• Add the yoghurt paste to the chicken. Using your hands, completely coat the chicken, and work the marinade into the cuts. Cover, refrigerate, and marinate overnight at a minimum, or better, several days.

to cook

  • Remove the chicken from the refrigerator an hour before you start cooking to allow it to come to room temperature.
  • The chicken can be baked, grilled, or barbecued. Make sure the oven, griller or barbecue is preheated to its maximum temperature.
  • Shake excess marinade off the chicken and cook until just done. The oven will take 20 minutes, a griller or barbecue takes about 5 minutes a side. Use a food thermometer to ensure an internal temperature of 72C at the thickest part of the chicken. It is acceptable and desirable to have a little charring of the marinade.

to serve

  • Remove the chicken from the heat, rest for 5 minutes, then cut into suitable sized pieces.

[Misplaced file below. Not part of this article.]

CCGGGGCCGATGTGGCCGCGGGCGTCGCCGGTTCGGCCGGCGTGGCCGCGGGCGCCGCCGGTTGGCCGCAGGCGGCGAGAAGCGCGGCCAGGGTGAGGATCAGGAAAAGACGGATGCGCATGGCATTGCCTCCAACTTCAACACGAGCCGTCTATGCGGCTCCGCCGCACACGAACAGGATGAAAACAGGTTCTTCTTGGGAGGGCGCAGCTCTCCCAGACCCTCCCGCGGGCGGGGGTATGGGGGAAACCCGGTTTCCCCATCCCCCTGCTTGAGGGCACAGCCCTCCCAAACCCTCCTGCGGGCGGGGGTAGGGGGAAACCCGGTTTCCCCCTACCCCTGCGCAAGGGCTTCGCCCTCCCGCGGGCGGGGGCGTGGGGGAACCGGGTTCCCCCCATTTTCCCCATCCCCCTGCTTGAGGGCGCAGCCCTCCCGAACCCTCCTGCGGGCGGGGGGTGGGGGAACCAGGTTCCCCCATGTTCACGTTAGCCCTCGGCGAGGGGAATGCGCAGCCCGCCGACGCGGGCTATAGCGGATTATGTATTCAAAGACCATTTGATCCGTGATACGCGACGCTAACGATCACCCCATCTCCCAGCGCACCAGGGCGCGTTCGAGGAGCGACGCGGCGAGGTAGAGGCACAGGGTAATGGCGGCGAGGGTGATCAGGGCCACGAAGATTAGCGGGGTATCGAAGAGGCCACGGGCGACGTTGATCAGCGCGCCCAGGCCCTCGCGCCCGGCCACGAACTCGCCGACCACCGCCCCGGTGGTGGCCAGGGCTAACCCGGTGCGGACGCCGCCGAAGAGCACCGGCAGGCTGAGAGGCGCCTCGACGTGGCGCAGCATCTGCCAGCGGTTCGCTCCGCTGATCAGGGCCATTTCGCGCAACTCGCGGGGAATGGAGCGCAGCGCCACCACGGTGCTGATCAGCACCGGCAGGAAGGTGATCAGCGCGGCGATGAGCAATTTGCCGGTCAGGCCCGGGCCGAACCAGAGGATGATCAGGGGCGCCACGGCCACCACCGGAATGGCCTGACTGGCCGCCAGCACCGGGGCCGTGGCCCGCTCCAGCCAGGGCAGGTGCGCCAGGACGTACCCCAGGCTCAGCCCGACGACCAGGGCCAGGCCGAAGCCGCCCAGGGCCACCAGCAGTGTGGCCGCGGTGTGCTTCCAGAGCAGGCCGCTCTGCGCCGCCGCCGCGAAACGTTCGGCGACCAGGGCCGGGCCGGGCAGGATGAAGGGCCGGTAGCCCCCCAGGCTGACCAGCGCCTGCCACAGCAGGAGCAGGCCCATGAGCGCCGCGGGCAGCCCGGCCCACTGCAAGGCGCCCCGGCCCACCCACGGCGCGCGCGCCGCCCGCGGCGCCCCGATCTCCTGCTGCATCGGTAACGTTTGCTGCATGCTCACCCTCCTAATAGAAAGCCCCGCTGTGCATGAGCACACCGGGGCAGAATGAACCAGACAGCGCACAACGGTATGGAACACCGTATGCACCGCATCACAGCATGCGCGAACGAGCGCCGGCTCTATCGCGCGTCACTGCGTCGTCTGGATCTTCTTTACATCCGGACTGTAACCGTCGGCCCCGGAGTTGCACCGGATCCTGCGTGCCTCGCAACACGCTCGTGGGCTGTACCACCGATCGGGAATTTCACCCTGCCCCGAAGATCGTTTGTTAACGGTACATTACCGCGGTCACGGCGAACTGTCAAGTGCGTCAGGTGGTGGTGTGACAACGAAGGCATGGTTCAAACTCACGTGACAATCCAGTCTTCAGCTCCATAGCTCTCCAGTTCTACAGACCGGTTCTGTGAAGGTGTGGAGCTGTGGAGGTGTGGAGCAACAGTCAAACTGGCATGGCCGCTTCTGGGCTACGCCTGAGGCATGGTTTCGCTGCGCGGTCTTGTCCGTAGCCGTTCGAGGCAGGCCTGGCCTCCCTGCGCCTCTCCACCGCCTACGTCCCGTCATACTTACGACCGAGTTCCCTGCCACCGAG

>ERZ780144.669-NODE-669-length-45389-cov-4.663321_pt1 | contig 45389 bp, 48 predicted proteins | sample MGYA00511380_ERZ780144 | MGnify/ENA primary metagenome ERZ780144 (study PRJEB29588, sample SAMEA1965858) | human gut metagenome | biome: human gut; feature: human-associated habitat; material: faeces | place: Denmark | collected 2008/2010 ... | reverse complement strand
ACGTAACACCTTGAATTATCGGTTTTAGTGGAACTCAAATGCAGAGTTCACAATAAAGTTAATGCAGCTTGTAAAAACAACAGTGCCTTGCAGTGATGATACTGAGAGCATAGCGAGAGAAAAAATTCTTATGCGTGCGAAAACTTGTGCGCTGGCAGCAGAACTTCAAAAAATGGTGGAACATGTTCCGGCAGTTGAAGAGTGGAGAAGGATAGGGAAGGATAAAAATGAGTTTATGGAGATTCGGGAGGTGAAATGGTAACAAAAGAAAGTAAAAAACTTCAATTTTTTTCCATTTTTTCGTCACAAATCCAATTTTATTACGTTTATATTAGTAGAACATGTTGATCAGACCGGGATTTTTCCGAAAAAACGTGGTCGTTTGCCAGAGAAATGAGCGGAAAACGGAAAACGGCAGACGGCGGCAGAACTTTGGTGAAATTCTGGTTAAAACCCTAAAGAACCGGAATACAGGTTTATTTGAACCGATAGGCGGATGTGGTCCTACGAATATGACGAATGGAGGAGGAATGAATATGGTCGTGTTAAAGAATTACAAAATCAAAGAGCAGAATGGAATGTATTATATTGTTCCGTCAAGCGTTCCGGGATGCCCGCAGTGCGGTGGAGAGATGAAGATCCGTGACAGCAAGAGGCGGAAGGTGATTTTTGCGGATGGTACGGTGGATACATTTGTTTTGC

• Place the chicken onto a warmed serving dish. Sprinkle with coriander leaves and serve with slices of tomato and cucumber on the side.


  • You must start this recipe at least the day before you intend to cook it.
  • The chicken needs two separate marination periods and is best left overnight or longer for the second marination.
  • The best cooking method is to use a tandoor. Second best is to use a hot coal barbecue. Cooking under a hot grill is preferrable to baking in an oven.
  • The accepted temperature for chicken is 74C. Cooking to 72C and then resting will ensure you have safely cooked the meat.
  • Ensure you remove any skin from the chicken to prepare the dish.
  • You can use almost any cut of chicken. Thighs, whole legs, drumsticks, or breasts are preferrable. Adjust cooking times appropriately for the different cuts. Bone-in chicken will take longer to cook.

private notes

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Serving: 200 g | Calories: 511 kcal | Carbohydrates: 14 g | Protein: 36 g | Fat: 35 g | Saturated Fat: 10 g | Trans Fat: 1 g | Cholesterol: 201 mg | Sodium: 797 mg | Potassium: 766 mg | Fiber: 3 g | Sugar: 6 g | Vitamin A: 670 IU | Vitamin C: 25 mg | Calcium: 95 mg | Iron: 2 mg